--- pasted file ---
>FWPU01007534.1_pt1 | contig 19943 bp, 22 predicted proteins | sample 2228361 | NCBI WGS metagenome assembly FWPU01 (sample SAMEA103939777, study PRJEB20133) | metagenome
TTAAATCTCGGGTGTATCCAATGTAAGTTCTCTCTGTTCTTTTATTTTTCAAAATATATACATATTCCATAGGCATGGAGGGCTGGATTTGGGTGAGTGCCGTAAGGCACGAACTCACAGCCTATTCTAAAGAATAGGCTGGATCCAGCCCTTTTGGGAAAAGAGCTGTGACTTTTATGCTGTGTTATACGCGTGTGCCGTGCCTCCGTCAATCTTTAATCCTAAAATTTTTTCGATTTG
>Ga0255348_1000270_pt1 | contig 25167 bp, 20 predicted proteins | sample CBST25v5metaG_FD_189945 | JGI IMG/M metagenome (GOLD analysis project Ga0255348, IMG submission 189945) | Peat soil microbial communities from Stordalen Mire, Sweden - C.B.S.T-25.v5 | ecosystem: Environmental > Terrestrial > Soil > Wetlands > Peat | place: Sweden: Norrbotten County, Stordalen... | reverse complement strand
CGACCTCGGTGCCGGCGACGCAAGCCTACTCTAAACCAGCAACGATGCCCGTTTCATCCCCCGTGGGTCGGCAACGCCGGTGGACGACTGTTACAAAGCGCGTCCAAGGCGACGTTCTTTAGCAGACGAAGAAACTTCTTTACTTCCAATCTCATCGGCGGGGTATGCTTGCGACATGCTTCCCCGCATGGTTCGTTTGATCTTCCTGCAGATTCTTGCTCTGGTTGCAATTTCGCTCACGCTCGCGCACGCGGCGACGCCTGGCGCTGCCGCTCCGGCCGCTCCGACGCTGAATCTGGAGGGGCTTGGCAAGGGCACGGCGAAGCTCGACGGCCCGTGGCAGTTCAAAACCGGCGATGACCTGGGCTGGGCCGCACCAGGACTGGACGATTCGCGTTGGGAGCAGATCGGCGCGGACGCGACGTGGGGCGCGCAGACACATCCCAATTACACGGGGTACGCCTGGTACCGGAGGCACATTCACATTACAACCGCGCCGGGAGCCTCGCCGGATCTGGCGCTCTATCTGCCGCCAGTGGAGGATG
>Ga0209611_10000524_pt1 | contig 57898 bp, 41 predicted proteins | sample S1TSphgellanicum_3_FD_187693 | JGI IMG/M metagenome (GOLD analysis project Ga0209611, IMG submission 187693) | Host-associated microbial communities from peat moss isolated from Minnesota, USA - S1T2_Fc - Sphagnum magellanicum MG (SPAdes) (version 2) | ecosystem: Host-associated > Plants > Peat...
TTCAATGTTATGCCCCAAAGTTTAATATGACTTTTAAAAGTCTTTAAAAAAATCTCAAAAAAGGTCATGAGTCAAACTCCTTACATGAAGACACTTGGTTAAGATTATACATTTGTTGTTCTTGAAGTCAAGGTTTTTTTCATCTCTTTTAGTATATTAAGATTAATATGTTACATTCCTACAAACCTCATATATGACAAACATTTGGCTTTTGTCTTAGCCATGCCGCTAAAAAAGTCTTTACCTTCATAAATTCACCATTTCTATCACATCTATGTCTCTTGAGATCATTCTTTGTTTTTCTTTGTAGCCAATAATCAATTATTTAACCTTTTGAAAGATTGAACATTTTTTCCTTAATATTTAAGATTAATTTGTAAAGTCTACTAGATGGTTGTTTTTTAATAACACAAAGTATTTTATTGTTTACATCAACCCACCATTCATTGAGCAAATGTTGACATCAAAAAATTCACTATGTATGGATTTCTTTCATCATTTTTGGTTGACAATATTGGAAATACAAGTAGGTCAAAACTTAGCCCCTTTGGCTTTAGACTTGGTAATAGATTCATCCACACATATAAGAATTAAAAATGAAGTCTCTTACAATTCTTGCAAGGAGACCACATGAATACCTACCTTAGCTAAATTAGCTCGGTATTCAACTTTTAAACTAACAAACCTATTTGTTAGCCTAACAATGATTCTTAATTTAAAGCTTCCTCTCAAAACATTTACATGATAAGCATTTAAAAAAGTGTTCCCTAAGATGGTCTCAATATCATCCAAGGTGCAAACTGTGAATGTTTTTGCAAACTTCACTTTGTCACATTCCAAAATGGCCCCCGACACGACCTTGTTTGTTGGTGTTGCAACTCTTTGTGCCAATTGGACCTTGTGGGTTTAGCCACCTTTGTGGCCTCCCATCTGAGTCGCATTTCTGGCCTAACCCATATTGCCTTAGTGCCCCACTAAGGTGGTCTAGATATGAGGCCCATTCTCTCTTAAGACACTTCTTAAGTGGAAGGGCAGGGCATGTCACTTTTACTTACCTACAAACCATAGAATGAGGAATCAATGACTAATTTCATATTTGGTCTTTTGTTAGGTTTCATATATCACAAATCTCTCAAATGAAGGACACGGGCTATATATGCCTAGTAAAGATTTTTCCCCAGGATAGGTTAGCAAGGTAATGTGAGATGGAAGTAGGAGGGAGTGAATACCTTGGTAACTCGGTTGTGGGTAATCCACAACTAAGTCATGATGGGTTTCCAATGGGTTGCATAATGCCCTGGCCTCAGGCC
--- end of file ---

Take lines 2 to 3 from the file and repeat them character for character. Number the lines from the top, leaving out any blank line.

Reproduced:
TTAAATCTCGGGTGTATCCAATGTAAGTTCTCTCTGTTCTTTTATTTTTCAAAATATATACATATTCCATAGGCATGGAGGGCTGGATTTGGGTGAGTGCCGTAAGGCACGAACTCACAGCCTATTCTAAAGAATAGGCTGGATCCAGCCCTTTTGGGAAAAGAGCTGTGACTTTTATGCTGTGTTATACGCGTGTGCCGTGCCTCCGTCAATCTTTAATCCTAAAATTTTTTCGATTTG
>Ga0255348_1000270_pt1 | contig 25167 bp, 20 predicted proteins | sample CBST25v5metaG_FD_189945 | JGI IMG/M metagenome (GOLD analysis project Ga0255348, IMG submission 189945) | Peat soil microbial communities from Stordalen Mire, Sweden - C.B.S.T-25.v5 | ecosystem: Environmental > Terrestrial > Soil > Wetlands > Peat | place: Sweden: Norrbotten County, Stordalen... | reverse complement strand